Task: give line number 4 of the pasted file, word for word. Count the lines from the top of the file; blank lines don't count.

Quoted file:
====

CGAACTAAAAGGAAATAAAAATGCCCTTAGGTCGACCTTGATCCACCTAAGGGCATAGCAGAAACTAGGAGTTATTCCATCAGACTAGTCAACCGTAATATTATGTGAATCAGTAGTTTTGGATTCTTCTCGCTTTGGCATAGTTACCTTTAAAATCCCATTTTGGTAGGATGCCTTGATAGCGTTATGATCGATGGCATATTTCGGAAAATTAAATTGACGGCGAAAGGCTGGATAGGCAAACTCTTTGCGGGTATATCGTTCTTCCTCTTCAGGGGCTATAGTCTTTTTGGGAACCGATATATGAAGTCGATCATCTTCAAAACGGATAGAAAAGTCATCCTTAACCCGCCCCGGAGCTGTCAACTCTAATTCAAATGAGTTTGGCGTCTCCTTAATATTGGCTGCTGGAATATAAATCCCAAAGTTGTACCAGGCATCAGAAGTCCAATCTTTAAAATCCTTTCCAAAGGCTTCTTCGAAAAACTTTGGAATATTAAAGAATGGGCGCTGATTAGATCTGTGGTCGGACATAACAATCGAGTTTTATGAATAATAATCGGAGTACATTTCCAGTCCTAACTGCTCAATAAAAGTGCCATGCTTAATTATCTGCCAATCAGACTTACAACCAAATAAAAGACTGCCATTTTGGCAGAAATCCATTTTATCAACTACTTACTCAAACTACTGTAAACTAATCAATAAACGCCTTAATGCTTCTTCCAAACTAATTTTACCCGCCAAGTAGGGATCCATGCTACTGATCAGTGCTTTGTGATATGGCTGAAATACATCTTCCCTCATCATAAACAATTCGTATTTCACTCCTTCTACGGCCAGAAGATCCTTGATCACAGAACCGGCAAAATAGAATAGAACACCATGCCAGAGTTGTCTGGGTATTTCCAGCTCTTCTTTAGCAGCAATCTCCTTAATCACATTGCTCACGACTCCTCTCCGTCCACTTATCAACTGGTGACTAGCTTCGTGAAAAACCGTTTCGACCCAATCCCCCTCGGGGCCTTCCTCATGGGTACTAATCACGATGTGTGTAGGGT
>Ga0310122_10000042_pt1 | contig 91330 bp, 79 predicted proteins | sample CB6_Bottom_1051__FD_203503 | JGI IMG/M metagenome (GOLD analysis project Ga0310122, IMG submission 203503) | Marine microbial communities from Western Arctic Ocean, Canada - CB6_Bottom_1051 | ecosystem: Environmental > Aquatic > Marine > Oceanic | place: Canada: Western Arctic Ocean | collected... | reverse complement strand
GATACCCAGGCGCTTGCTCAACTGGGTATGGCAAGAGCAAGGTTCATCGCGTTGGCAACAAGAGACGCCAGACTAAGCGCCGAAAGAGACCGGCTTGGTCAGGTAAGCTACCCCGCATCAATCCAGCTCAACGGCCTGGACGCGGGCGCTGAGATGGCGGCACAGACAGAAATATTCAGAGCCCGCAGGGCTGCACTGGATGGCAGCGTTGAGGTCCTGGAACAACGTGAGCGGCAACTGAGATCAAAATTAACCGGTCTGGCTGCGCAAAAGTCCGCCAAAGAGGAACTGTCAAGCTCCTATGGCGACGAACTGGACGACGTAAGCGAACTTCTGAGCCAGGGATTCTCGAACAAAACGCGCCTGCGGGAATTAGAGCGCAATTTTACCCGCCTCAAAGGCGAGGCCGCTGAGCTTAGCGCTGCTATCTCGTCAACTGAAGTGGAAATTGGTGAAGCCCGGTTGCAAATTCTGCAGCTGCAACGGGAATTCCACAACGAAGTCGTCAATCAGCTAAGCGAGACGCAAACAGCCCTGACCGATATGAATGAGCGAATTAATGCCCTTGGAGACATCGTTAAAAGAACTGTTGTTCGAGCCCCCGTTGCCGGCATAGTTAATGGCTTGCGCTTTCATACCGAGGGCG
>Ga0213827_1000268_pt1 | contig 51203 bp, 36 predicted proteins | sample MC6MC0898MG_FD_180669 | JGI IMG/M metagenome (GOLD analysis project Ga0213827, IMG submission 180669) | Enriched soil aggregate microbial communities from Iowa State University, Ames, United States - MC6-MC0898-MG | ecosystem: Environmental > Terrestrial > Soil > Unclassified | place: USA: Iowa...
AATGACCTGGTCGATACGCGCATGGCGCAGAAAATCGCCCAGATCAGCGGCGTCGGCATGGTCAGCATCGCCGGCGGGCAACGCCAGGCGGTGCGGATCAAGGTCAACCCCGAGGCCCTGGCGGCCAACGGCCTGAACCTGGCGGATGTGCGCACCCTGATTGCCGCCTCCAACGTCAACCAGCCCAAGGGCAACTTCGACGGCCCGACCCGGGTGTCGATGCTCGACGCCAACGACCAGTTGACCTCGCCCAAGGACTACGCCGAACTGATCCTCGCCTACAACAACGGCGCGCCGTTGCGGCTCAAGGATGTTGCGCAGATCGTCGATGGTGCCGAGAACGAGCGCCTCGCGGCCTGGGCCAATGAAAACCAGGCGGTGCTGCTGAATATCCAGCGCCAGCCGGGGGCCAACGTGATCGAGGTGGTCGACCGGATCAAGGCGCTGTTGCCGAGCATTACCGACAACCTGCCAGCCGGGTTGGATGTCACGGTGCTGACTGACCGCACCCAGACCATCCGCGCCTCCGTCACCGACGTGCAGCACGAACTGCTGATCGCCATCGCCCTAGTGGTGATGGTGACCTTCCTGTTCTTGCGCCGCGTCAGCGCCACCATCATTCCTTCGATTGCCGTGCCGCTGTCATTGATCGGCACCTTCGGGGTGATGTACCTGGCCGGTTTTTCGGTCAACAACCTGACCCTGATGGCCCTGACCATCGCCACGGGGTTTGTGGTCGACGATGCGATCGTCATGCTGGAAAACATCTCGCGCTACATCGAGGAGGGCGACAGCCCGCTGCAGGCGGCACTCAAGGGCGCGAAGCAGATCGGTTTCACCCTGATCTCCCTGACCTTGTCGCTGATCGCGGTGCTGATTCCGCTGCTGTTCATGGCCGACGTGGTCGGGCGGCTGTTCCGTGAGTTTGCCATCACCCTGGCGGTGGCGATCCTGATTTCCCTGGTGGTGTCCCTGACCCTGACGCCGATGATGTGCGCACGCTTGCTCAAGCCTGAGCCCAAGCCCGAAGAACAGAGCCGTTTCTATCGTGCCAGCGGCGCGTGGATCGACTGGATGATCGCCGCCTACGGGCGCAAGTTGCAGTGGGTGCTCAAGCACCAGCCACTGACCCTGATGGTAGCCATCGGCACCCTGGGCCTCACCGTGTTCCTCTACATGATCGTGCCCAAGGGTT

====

>Ga0213827_1000268_pt1 | contig 51203 bp, 36 predicted proteins | sample MC6MC0898MG_FD_180669 | JGI IMG/M metagenome (GOLD analysis project Ga0213827, IMG submission 180669) | Enriched soil aggregate microbial communities from Iowa State University, Ames, United States - MC6-MC0898-MG | ecosystem: Environmental > Terrestrial > Soil > Unclassified | place: USA: Iowa...